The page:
Bird colonies on the Farne Islands will recover despite a ‘wipeout year’ caused by the weather, says a warden who cares for their home.
This year’s heavy rain has caused havoc for the islands’ wildlife, particularly its 36,000-strong puffin colony.
Puffins lay just one egg per year in burrows they dig in the soil - but heavy rain has caused many of them to fill with water.
There are more than 36,000 breeding pairs on the Farnes, and in some areas up to half have been affected.
“Somewhere in the region of 9-10,000 burrows have been flooded,” said Graeme Duncan, senior ranger on the Farne Islands for the National Trust.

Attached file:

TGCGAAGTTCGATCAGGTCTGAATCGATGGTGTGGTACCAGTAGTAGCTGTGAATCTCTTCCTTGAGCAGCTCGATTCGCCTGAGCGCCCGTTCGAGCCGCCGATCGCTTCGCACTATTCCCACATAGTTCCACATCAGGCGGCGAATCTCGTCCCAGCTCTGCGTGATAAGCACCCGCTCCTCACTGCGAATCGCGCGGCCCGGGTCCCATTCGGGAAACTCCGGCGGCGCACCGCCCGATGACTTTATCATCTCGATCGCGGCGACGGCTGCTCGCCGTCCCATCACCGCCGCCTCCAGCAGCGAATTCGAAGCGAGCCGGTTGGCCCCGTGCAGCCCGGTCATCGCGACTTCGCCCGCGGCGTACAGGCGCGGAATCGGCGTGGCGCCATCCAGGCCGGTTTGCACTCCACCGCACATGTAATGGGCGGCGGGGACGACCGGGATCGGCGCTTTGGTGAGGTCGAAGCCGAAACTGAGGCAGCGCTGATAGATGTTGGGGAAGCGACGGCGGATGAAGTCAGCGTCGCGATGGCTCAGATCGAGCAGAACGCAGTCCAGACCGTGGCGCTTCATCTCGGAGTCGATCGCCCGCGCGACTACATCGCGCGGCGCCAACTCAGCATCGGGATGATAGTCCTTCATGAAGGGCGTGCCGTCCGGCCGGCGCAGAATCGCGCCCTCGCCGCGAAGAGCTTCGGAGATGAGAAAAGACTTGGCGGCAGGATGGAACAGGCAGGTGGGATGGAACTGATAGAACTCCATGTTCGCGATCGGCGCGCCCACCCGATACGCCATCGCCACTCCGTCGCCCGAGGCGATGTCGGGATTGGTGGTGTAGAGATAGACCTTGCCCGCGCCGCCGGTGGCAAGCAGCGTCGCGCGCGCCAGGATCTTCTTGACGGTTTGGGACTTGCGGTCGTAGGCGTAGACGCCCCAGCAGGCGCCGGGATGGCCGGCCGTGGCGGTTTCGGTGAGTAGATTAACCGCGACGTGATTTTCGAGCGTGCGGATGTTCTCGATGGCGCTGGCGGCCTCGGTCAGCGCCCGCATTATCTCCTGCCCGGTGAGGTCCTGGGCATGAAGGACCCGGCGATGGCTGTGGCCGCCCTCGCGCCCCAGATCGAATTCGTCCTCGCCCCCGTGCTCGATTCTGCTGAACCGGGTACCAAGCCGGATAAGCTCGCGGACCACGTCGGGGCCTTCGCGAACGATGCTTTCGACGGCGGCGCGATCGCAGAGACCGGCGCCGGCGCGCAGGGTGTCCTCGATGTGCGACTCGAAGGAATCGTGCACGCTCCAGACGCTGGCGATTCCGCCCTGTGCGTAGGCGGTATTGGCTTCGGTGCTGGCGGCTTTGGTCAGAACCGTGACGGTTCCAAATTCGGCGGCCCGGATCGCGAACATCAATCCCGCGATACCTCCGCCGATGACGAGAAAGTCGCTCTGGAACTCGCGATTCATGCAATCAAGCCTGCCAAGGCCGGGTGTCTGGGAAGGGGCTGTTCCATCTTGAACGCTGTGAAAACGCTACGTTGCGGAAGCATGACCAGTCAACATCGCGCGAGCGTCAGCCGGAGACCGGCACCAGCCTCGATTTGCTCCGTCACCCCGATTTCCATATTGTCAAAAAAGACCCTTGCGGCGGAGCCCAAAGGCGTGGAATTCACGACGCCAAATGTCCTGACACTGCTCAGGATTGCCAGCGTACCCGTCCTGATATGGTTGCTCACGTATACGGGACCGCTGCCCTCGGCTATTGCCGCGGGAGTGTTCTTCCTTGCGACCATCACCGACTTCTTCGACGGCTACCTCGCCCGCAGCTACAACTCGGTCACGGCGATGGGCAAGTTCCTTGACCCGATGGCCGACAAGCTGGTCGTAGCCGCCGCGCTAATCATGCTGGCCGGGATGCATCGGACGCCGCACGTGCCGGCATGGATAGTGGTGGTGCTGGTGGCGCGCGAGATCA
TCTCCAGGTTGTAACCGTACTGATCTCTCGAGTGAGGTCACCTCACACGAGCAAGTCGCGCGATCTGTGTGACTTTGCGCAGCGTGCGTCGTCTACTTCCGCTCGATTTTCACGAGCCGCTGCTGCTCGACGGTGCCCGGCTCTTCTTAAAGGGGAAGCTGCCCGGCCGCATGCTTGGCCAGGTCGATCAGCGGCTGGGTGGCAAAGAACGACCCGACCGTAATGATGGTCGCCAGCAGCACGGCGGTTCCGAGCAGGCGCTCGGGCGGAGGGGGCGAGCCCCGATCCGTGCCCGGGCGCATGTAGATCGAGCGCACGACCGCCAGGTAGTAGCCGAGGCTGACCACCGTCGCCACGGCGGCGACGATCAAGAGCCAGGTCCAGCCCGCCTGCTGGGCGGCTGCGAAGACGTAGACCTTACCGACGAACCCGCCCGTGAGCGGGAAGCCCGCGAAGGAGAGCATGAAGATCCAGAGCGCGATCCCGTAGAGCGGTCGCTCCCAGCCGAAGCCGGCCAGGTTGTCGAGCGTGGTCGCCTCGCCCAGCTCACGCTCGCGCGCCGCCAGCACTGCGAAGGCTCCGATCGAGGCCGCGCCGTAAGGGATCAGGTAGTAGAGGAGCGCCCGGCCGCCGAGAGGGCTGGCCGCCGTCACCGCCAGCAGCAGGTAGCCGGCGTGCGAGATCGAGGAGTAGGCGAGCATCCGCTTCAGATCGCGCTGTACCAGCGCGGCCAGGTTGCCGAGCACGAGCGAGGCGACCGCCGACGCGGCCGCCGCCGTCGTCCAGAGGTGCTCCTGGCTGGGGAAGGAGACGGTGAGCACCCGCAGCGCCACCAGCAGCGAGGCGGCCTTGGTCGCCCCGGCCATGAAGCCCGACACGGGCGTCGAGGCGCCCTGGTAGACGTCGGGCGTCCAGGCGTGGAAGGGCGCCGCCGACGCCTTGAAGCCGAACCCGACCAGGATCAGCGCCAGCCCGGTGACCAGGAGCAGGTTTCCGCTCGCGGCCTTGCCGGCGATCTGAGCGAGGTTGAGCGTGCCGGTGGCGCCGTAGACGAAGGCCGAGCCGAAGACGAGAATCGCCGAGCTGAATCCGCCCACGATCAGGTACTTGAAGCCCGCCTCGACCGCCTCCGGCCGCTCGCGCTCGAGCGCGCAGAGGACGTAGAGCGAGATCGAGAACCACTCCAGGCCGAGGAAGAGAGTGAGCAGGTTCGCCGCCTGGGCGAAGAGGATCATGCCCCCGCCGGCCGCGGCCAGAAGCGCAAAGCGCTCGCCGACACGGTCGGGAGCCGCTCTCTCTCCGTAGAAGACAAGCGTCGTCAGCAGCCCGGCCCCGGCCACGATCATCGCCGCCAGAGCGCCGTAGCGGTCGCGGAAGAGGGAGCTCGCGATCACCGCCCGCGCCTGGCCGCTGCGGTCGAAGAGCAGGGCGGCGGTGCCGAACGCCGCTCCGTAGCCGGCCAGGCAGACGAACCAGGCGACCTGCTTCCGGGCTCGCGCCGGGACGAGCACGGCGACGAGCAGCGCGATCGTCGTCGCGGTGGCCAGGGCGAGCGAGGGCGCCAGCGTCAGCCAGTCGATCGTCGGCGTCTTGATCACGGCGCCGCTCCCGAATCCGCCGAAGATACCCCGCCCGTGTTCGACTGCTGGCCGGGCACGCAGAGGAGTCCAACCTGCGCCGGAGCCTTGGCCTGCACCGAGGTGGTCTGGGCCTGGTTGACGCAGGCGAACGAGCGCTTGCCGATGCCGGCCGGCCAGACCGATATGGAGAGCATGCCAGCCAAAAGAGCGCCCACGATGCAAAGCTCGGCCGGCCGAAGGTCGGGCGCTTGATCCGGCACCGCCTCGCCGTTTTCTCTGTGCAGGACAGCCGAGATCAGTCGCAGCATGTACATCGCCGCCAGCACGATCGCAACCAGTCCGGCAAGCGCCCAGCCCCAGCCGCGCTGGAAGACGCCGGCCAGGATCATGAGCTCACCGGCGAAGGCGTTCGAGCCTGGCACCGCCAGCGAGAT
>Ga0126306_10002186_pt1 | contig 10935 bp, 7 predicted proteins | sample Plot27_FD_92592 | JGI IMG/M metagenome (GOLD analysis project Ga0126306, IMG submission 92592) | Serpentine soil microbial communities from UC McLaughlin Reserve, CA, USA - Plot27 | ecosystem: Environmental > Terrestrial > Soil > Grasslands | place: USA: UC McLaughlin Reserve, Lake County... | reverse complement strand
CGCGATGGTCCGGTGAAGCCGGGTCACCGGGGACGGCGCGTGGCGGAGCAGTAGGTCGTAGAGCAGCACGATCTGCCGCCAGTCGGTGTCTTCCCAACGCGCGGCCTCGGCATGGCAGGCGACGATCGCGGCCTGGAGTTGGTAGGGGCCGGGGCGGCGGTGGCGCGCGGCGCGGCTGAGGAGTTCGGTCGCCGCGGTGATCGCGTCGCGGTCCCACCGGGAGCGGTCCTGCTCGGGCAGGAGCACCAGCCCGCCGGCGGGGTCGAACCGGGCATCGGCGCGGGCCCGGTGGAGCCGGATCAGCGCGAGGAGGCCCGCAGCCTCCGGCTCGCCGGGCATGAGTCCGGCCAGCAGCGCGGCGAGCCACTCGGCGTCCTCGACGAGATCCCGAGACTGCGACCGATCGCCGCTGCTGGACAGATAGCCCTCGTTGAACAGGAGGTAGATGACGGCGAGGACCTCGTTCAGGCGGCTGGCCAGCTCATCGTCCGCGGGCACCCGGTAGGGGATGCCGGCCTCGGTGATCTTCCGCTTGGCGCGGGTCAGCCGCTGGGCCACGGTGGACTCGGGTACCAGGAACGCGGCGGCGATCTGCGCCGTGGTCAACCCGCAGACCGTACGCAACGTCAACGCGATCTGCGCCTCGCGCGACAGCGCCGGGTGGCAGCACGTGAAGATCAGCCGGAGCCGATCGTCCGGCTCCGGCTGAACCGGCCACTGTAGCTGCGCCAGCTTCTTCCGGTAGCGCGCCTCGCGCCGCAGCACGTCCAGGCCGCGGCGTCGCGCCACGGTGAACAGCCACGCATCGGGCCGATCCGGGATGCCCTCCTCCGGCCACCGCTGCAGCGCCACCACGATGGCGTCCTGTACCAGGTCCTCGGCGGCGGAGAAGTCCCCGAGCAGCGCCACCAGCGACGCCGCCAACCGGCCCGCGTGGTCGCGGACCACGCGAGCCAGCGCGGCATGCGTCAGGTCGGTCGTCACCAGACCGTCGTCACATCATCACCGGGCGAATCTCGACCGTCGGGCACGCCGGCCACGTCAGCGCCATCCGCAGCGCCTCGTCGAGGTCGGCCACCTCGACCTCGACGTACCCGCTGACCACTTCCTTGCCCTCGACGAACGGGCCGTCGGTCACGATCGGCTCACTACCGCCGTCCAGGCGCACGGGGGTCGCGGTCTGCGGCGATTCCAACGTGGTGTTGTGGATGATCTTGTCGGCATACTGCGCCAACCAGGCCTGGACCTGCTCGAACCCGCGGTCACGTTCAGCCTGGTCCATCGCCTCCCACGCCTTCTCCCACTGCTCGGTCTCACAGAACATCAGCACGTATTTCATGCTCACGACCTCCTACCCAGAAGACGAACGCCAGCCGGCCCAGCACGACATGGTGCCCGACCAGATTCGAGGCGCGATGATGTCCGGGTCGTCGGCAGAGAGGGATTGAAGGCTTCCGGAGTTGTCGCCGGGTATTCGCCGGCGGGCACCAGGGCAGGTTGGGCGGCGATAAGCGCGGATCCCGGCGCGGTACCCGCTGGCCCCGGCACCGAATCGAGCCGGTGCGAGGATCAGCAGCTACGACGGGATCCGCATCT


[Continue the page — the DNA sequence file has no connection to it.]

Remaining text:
“Any eggs that were down the burrows would get chilled and would die off. If there were any chicks they would drown or be pushed out.”
Other bird colonies, including kittiwakes, shags and arctic terns, have also been badly affected.
Despite what he calls a ‘wipeout year’, however, Mr Duncan said that wildlife on the islands will soon recover.
He said: “It’s a lot less bad than we were dreading because the food supply is so good. The chicks that have not succumbed have done really well.”
Most of the bird colonies will recover naturally, he said.
But National Trust staff have been giving drenched arctic tern chicks a little extra care - with the help of a hairdryer.
“All they need is a bit of warmth and to dry them back out again, and then you can put them back outside when the rain stops,” Mr Duncan said.